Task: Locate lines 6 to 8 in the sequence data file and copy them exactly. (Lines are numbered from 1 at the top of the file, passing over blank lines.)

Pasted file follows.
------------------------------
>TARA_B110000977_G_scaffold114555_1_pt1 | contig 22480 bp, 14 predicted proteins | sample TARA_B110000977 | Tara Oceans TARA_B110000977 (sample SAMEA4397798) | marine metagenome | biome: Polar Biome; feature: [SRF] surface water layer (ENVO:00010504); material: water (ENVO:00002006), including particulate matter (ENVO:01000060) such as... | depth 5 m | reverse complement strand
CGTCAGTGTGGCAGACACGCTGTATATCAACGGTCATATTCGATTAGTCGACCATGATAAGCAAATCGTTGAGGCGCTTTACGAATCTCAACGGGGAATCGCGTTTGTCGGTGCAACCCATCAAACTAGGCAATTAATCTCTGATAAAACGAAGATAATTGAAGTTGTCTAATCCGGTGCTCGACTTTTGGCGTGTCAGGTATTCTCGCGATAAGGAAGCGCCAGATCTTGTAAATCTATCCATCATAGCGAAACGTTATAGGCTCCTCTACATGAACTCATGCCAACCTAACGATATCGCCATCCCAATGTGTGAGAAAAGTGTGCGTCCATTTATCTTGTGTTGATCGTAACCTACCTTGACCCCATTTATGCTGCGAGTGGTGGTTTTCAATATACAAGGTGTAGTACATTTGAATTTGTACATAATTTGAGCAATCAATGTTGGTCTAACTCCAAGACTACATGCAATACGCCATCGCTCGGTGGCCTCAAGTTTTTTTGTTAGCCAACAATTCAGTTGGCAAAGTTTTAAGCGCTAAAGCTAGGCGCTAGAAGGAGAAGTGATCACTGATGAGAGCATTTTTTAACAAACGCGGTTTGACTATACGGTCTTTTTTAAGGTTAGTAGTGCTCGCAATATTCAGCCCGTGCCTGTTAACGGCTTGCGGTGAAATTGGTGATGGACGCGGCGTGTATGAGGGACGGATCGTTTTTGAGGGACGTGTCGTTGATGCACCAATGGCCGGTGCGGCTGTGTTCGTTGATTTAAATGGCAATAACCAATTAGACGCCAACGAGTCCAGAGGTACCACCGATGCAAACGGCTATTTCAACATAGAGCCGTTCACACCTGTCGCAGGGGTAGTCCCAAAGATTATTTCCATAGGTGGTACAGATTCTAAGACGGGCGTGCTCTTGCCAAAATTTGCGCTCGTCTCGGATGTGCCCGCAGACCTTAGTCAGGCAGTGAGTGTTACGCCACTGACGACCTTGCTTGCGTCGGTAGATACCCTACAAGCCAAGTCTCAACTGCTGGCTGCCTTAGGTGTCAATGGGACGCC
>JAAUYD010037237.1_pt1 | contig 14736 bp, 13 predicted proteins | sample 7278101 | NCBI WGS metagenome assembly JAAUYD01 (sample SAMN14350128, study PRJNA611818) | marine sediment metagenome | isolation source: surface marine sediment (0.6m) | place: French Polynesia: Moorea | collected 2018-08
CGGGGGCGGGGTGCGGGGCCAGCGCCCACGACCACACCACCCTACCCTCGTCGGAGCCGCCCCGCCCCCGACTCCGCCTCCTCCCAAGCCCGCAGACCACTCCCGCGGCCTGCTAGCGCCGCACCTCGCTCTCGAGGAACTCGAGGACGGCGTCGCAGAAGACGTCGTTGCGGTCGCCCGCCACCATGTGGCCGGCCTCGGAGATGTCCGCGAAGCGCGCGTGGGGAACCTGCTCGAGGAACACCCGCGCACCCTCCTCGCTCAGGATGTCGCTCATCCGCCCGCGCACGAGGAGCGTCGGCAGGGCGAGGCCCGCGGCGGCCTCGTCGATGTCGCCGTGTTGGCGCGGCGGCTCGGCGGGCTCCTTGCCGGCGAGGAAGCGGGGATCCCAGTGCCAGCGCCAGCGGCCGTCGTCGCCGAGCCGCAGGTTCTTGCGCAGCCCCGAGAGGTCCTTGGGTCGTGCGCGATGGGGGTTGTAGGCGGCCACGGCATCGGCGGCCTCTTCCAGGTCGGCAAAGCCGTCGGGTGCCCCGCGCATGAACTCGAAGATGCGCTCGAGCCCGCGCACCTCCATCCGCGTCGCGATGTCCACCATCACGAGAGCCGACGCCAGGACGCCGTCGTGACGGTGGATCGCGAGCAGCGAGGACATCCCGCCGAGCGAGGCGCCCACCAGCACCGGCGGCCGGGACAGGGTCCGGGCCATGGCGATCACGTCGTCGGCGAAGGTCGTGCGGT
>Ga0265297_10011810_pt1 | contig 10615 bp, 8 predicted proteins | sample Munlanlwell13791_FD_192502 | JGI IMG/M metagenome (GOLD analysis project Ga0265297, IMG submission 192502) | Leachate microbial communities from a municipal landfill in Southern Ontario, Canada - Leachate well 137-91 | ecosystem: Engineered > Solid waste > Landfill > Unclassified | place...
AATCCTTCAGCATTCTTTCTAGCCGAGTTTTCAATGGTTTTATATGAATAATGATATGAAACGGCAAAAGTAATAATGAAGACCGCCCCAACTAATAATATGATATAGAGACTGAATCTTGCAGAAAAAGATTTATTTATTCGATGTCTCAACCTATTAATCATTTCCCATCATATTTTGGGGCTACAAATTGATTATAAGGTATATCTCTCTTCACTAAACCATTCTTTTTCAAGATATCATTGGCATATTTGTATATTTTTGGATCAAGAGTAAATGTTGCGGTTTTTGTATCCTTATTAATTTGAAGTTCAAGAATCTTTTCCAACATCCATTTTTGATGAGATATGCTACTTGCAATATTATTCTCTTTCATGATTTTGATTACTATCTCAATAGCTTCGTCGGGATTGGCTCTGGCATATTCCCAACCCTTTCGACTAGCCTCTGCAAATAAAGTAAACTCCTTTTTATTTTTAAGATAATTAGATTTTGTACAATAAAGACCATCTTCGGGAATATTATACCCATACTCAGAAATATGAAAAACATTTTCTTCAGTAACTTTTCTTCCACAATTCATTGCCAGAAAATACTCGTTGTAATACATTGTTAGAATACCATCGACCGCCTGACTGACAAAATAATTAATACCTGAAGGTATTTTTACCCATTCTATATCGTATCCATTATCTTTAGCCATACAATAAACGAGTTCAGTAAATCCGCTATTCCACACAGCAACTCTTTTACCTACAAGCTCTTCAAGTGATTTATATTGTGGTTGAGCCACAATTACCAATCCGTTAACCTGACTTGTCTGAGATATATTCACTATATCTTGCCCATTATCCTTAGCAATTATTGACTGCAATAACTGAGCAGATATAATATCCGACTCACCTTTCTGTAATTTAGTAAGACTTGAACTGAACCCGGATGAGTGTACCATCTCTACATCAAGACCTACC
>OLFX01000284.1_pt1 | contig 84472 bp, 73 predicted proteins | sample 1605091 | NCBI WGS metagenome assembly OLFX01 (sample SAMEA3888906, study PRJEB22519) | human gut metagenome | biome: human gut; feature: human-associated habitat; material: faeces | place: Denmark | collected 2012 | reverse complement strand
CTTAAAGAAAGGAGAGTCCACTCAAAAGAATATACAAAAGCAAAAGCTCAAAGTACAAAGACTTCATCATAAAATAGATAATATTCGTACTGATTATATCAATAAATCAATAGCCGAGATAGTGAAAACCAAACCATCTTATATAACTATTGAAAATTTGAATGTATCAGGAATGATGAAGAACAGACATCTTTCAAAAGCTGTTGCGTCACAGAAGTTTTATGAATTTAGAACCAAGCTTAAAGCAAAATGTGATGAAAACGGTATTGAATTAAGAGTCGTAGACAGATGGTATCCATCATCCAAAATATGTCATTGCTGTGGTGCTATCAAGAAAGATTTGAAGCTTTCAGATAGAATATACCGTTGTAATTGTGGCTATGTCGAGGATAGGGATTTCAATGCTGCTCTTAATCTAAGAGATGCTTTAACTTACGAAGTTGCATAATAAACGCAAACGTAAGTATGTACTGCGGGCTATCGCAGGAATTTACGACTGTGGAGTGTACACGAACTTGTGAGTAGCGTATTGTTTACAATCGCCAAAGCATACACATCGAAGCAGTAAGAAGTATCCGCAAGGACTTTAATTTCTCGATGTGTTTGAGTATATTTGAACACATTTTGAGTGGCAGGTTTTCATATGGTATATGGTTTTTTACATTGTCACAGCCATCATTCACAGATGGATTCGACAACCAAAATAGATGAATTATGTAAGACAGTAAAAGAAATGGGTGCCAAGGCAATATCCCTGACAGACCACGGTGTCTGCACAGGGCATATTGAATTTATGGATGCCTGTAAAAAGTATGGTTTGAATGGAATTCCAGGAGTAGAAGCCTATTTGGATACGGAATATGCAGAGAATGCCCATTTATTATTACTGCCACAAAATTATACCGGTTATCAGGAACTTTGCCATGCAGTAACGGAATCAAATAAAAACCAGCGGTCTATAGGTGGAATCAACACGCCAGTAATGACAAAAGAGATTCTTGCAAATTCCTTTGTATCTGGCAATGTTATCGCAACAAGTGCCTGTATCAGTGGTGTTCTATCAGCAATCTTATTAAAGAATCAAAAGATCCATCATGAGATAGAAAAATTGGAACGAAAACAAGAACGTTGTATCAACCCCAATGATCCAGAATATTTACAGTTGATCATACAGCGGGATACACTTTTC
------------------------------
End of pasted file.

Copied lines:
AATCCTTCAGCATTCTTTCTAGCCGAGTTTTCAATGGTTTTATATGAATAATGATATGAAACGGCAAAAGTAATAATGAAGACCGCCCCAACTAATAATATGATATAGAGACTGAATCTTGCAGAAAAAGATTTATTTATTCGATGTCTCAACCTATTAATCATTTCCCATCATATTTTGGGGCTACAAATTGATTATAAGGTATATCTCTCTTCACTAAACCATTCTTTTTCAAGATATCATTGGCATATTTGTATATTTTTGGATCAAGAGTAAATGTTGCGGTTTTTGTATCCTTATTAATTTGAAGTTCAAGAATCTTTTCCAACATCCATTTTTGATGAGATATGCTACTTGCAATATTATTCTCTTTCATGATTTTGATTACTATCTCAATAGCTTCGTCGGGATTGGCTCTGGCATATTCCCAACCCTTTCGACTAGCCTCTGCAAATAAAGTAAACTCCTTTTTATTTTTAAGATAATTAGATTTTGTACAATAAAGACCATCTTCGGGAATATTATACCCATACTCAGAAATATGAAAAACATTTTCTTCAGTAACTTTTCTTCCACAATTCATTGCCAGAAAATACTCGTTGTAATACATTGTTAGAATACCATCGACCGCCTGACTGACAAAATAATTAATACCTGAAGGTATTTTTACCCATTCTATATCGTATCCATTATCTTTAGCCATACAATAAACGAGTTCAGTAAATCCGCTATTCCACACAGCAACTCTTTTACCTACAAGCTCTTCAAGTGATTTATATTGTGGTTGAGCCACAATTACCAATCCGTTAACCTGACTTGTCTGAGATATATTCACTATATCTTGCCCATTATCCTTAGCAATTATTGACTGCAATAACTGAGCAGATATAATATCCGACTCACCTTTCTGTAATTTAGTAAGACTTGAACTGAACCCGGATGAGTGTACCATCTCTACATCAAGACCTACC
>OLFX01000284.1_pt1 | contig 84472 bp, 73 predicted proteins | sample 1605091 | NCBI WGS metagenome assembly OLFX01 (sample SAMEA3888906, study PRJEB22519) | human gut metagenome | biome: human gut; feature: human-associated habitat; material: faeces | place: Denmark | collected 2012 | reverse complement strand
CTTAAAGAAAGGAGAGTCCACTCAAAAGAATATACAAAAGCAAAAGCTCAAAGTACAAAGACTTCATCATAAAATAGATAATATTCGTACTGATTATATCAATAAATCAATAGCCGAGATAGTGAAAACCAAACCATCTTATATAACTATTGAAAATTTGAATGTATCAGGAATGATGAAGAACAGACATCTTTCAAAAGCTGTTGCGTCACAGAAGTTTTATGAATTTAGAACCAAGCTTAAAGCAAAATGTGATGAAAACGGTATTGAATTAAGAGTCGTAGACAGATGGTATCCATCATCCAAAATATGTCATTGCTGTGGTGCTATCAAGAAAGATTTGAAGCTTTCAGATAGAATATACCGTTGTAATTGTGGCTATGTCGAGGATAGGGATTTCAATGCTGCTCTTAATCTAAGAGATGCTTTAACTTACGAAGTTGCATAATAAACGCAAACGTAAGTATGTACTGCGGGCTATCGCAGGAATTTACGACTGTGGAGTGTACACGAACTTGTGAGTAGCGTATTGTTTACAATCGCCAAAGCATACACATCGAAGCAGTAAGAAGTATCCGCAAGGACTTTAATTTCTCGATGTGTTTGAGTATATTTGAACACATTTTGAGTGGCAGGTTTTCATATGGTATATGGTTTTTTACATTGTCACAGCCATCATTCACAGATGGATTCGACAACCAAAATAGATGAATTATGTAAGACAGTAAAAGAAATGGGTGCCAAGGCAATATCCCTGACAGACCACGGTGTCTGCACAGGGCATATTGAATTTATGGATGCCTGTAAAAAGTATGGTTTGAATGGAATTCCAGGAGTAGAAGCCTATTTGGATACGGAATATGCAGAGAATGCCCATTTATTATTACTGCCACAAAATTATACCGGTTATCAGGAACTTTGCCATGCAGTAACGGAATCAAATAAAAACCAGCGGTCTATAGGTGGAATCAACACGCCAGTAATGACAAAAGAGATTCTTGCAAATTCCTTTGTATCTGGCAATGTTATCGCAACAAGTGCCTGTATCAGTGGTGTTCTATCAGCAATCTTATTAAAGAATCAAAAGATCCATCATGAGATAGAAAAATTGGAACGAAAACAAGAACGTTGTATCAACCCCAATGATCCAGAATATTTACAGTTGATCATACAGCGGGATACACTTTTC